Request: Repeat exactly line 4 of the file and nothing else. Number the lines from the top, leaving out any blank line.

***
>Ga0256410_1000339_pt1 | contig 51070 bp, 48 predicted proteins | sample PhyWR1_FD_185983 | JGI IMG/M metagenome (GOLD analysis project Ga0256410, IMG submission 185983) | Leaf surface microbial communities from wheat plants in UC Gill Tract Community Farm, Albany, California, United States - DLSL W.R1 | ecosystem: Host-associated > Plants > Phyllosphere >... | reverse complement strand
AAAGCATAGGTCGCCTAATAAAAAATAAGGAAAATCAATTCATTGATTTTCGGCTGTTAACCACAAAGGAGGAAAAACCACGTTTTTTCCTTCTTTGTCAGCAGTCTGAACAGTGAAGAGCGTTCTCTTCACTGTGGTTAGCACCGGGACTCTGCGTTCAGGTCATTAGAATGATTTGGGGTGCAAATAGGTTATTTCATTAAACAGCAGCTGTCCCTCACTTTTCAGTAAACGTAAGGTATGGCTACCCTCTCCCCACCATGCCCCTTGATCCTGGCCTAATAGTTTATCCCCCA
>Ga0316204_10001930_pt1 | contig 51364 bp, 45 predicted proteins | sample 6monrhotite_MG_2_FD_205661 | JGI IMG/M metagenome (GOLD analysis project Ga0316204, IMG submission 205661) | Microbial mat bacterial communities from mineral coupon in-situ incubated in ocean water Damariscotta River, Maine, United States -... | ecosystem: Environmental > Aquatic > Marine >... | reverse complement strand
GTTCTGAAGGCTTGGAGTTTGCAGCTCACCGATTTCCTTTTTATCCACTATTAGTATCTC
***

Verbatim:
GTTCTGAAGGCTTGGAGTTTGCAGCTCACCGATTTCCTTTTTATCCACTATTAGTATCTC